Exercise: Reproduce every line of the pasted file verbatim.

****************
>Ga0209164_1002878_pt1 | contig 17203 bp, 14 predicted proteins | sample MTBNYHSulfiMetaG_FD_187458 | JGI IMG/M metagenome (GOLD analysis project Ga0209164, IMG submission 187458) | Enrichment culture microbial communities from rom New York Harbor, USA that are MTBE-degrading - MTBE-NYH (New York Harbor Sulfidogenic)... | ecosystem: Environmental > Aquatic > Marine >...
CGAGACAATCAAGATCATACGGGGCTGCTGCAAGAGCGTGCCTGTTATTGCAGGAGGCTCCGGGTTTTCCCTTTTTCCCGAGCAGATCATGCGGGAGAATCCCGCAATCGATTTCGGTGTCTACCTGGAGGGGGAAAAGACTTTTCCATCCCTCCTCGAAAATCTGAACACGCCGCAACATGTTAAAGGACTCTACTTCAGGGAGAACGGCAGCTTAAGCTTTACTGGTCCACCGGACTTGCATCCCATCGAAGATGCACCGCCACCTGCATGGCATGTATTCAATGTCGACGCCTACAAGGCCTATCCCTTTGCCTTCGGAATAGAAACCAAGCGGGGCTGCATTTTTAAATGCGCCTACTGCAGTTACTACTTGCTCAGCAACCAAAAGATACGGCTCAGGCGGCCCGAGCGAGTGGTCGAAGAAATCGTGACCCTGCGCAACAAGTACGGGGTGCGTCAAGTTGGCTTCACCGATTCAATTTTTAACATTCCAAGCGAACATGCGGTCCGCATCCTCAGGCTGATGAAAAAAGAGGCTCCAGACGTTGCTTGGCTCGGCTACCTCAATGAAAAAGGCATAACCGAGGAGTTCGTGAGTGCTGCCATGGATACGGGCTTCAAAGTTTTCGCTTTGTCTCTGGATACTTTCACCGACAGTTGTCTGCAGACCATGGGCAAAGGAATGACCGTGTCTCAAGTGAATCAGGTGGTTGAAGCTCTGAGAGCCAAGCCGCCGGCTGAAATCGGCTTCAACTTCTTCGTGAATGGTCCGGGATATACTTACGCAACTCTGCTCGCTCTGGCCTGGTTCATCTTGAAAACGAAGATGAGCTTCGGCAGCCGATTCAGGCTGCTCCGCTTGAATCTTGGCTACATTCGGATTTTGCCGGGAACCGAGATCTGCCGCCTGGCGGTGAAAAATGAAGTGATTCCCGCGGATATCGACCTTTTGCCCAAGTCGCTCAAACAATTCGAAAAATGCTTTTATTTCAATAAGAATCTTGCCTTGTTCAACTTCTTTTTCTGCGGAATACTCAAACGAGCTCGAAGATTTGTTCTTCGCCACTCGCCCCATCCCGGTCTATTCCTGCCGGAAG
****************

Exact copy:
>Ga0209164_1002878_pt1 | contig 17203 bp, 14 predicted proteins | sample MTBNYHSulfiMetaG_FD_187458 | JGI IMG/M metagenome (GOLD analysis project Ga0209164, IMG submission 187458) | Enrichment culture microbial communities from rom New York Harbor, USA that are MTBE-degrading - MTBE-NYH (New York Harbor Sulfidogenic)... | ecosystem: Environmental > Aquatic > Marine >...
CGAGACAATCAAGATCATACGGGGCTGCTGCAAGAGCGTGCCTGTTATTGCAGGAGGCTCCGGGTTTTCCCTTTTTCCCGAGCAGATCATGCGGGAGAATCCCGCAATCGATTTCGGTGTCTACCTGGAGGGGGAAAAGACTTTTCCATCCCTCCTCGAAAATCTGAACACGCCGCAACATGTTAAAGGACTCTACTTCAGGGAGAACGGCAGCTTAAGCTTTACTGGTCCACCGGACTTGCATCCCATCGAAGATGCACCGCCACCTGCATGGCATGTATTCAATGTCGACGCCTACAAGGCCTATCCCTTTGCCTTCGGAATAGAAACCAAGCGGGGCTGCATTTTTAAATGCGCCTACTGCAGTTACTACTTGCTCAGCAACCAAAAGATACGGCTCAGGCGGCCCGAGCGAGTGGTCGAAGAAATCGTGACCCTGCGCAACAAGTACGGGGTGCGTCAAGTTGGCTTCACCGATTCAATTTTTAACATTCCAAGCGAACATGCGGTCCGCATCCTCAGGCTGATGAAAAAAGAGGCTCCAGACGTTGCTTGGCTCGGCTACCTCAATGAAAAAGGCATAACCGAGGAGTTCGTGAGTGCTGCCATGGATACGGGCTTCAAAGTTTTCGCTTTGTCTCTGGATACTTTCACCGACAGTTGTCTGCAGACCATGGGCAAAGGAATGACCGTGTCTCAAGTGAATCAGGTGGTTGAAGCTCTGAGAGCCAAGCCGCCGGCTGAAATCGGCTTCAACTTCTTCGTGAATGGTCCGGGATATACTTACGCAACTCTGCTCGCTCTGGCCTGGTTCATCTTGAAAACGAAGATGAGCTTCGGCAGCCGATTCAGGCTGCTCCGCTTGAATCTTGGCTACATTCGGATTTTGCCGGGAACCGAGATCTGCCGCCTGGCGGTGAAAAATGAAGTGATTCCCGCGGATATCGACCTTTTGCCCAAGTCGCTCAAACAATTCGAAAAATGCTTTTATTTCAATAAGAATCTTGCCTTGTTCAACTTCTTTTTCTGCGGAATACTCAAACGAGCTCGAAGATTTGTTCTTCGCCACTCGCCCCATCCCGGTCTATTCCTGCCGGAAG